But more to the point, what ARE you supposed to be? Is there a method behind the madness of Halloween costumes? A spark that ignited the masquerade craze flame? Where exactly did this notion come from, and what does dressing up say about us? To answer these questions, we have to dig way back in the history books, to where it all began…
The holiday of Halloween, taking place every October 31st (in case you didn’t already know!), is believed to have experienced its birth in the Celtic festival of Samhain. This marked the end of harvest, and the beginning of the “dark days” of autumn and winter. It was believed that around this time of year the mortal and supernatural worlds were closest to one another in proximity, and in order to ward off evil spirits large bonfires were lit. People would walk between bonfires with their livestock, believed to be a cleansing ritual, and the bones of slaughtered animals were thrown in. Sacrifices – possibly human in nature – were made to the gods in an effort to aid in this endeavor. Although most historians disagree that Samhain is the proper origin of Halloween, at the very least this lent influence to the evolving traditions of the holiday, paving the way for many of the customs we now embrace as part of this celebration.
Later, the Christian holy days of All Saints’ Day and All Souls’ Day, falling on November 1st and 2nd, paid tribute to the saints and recently deceased souls which had not yet ascended to heaven. It was believed that these spirits walked the earth until All Saints’ Day, and on All Hallows’ Eve – October 31st – the dead had one final opportunity for revenge on any who had wronged them in mortal life. In order to hide themselves from any such vengeful entities, potential victims would disguise themselves with masks and costumes.
The practice of donning a costume and knocking on doors for candy for the holiday appears to have begun around the fifteenth century in Western Europe, evolving into the late 1800’s when Scottish citizens would masquerade (known as guising) and visit homes with carved out turnips – not pumpkins – to receive cakes, fruit and money. All Saints’ Day and All Souls Day’ were celebrated with costume parades and parties, and while rural farmers celebrated the holiday as a fertility rite in the United Kingdom, their cosmopolitan counterparts in the cities took a more carnivalesque approach. It wasn’t until 1911 that guising hit North America, with children taking up costumes and trick-or-treating around the neighborhood in Kingston, Ontario.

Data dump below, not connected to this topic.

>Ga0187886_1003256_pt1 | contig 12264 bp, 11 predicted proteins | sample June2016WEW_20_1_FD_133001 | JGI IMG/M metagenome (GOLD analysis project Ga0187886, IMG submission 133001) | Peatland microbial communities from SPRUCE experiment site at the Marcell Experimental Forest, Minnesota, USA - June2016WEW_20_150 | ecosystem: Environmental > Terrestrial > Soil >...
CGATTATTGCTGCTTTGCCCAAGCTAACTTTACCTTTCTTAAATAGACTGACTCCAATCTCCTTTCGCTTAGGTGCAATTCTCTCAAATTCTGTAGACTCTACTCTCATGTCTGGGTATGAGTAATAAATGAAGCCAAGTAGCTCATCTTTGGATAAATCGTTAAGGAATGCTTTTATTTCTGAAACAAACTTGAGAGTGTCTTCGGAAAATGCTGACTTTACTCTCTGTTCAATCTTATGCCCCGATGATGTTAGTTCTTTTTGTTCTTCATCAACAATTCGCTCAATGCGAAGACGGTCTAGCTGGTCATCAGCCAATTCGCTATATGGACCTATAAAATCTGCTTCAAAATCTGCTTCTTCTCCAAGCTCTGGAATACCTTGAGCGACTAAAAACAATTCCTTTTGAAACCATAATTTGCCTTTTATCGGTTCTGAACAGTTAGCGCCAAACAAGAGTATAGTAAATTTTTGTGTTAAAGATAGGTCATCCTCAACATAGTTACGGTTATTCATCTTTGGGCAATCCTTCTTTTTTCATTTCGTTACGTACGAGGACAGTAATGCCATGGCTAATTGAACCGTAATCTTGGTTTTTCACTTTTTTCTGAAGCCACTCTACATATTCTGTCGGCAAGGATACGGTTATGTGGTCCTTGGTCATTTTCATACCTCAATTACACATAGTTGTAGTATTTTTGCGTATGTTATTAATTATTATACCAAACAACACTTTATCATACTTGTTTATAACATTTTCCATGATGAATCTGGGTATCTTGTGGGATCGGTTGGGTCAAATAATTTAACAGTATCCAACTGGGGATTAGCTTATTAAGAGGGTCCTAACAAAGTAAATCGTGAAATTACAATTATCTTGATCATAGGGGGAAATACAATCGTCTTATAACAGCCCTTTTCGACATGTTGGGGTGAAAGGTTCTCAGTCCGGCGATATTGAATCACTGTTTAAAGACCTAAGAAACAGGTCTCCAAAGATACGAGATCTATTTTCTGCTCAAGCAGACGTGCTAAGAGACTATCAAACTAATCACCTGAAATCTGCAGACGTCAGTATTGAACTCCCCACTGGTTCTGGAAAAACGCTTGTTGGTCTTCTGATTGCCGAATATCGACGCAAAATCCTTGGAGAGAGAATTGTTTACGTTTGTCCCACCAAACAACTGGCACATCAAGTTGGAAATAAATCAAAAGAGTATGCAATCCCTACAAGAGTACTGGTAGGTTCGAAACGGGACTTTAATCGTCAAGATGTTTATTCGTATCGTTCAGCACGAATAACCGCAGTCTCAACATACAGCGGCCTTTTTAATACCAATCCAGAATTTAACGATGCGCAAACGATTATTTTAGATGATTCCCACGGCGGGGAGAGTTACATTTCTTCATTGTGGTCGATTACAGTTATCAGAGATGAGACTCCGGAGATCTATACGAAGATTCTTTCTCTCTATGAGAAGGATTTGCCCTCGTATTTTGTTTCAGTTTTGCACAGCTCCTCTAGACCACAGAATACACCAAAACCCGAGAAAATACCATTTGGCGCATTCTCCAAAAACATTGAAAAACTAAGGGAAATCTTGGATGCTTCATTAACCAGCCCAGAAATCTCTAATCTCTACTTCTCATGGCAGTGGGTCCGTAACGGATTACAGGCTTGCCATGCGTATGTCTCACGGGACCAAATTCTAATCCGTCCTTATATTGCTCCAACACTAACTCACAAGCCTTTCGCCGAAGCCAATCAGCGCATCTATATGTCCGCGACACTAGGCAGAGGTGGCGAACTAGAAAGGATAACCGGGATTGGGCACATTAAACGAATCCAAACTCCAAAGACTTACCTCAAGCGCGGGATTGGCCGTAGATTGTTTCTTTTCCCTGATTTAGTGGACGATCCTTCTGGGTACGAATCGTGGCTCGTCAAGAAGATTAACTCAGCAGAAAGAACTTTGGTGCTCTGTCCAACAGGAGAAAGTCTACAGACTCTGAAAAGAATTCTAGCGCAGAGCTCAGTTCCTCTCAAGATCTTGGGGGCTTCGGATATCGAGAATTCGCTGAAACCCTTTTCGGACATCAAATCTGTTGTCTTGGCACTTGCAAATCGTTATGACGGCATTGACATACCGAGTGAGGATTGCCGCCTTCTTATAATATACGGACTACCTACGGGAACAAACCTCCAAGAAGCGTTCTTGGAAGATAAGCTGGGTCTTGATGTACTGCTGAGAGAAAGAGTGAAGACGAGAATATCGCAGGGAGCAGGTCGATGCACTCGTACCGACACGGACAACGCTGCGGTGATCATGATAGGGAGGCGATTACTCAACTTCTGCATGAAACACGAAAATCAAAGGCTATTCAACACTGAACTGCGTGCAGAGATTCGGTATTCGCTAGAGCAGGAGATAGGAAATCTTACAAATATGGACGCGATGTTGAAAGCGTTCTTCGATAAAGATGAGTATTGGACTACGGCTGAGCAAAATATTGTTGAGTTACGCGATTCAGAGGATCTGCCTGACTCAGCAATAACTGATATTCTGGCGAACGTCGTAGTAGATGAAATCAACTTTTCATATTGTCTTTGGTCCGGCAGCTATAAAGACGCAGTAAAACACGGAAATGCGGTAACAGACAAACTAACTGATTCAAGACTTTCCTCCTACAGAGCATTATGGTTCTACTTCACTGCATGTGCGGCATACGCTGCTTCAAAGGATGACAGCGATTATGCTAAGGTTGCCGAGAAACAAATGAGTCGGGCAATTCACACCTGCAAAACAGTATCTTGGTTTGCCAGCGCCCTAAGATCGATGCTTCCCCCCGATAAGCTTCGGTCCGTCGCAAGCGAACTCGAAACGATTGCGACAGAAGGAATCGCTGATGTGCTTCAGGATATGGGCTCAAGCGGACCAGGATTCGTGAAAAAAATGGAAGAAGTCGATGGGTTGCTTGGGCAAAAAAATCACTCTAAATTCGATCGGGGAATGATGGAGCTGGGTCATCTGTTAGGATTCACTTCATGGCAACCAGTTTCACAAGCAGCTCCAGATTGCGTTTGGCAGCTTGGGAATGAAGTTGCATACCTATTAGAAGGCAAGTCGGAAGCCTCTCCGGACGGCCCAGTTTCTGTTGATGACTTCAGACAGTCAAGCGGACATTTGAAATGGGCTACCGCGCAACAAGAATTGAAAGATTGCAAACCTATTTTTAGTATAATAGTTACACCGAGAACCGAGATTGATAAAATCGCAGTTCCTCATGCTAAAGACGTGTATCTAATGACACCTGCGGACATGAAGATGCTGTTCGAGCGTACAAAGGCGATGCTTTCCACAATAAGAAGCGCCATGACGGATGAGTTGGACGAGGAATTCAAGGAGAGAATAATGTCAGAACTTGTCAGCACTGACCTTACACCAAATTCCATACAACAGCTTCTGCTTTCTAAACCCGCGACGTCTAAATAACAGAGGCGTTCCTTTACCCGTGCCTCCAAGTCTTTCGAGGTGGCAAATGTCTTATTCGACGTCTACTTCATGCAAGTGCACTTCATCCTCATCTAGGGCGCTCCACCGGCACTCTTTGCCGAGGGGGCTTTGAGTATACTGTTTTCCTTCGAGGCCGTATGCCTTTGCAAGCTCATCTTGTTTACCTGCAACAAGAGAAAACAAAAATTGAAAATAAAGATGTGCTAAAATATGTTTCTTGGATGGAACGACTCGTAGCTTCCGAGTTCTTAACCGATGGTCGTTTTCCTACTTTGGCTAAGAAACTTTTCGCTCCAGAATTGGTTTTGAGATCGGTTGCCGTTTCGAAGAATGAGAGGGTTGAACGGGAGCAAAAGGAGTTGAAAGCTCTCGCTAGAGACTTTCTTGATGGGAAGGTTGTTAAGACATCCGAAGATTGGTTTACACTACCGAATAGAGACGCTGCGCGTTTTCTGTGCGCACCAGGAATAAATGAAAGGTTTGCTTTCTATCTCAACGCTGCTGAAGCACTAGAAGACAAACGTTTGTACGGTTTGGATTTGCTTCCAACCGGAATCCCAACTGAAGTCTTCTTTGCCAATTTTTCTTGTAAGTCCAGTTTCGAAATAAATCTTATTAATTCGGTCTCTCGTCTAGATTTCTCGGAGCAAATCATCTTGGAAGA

Early Halloween costumes tended to reflect the pagan and gothic nature of the holiday, and for the most part were considered child’s play. Costumes traditionally featured spookier elements, depicting ghosts, witches, devils, skeletons and a variety of other supernatural icons, obviously influenced by the superstitious roots of the holiday itself. They were strictly homemade, until the 1930’s when companies like Ben Cooper, Inc. began to release manufactured costumes at the retail level, to capitalize on the increasing popularity of trick-or-treating in the United States. As the years progressed, the motif of costuming evolved to include historical figures and pop culture characters, and today it’s possible to find a Halloween costume depicting pretty much any aspect of modern life. Now knowing the original purpose of the disguise, you may want to be a bit more selective in your choice of costumes – you never know who an angry displaced spirit may be looking for.
Large retail chains now stock plenty of costumes and props every year as Halloween rolls around, featuring everything from children’s’ costumes to adult fashions to outfits designed for pets. Role-playing on the fan convention circuit has produced an entire generation of advanced costumers, who seem to make any day of the year Halloween with lavish self-produced ensembles that rival the best of Hollywood. Needless to say, this is one tradition that doesn’t seem to be going away anytime soon.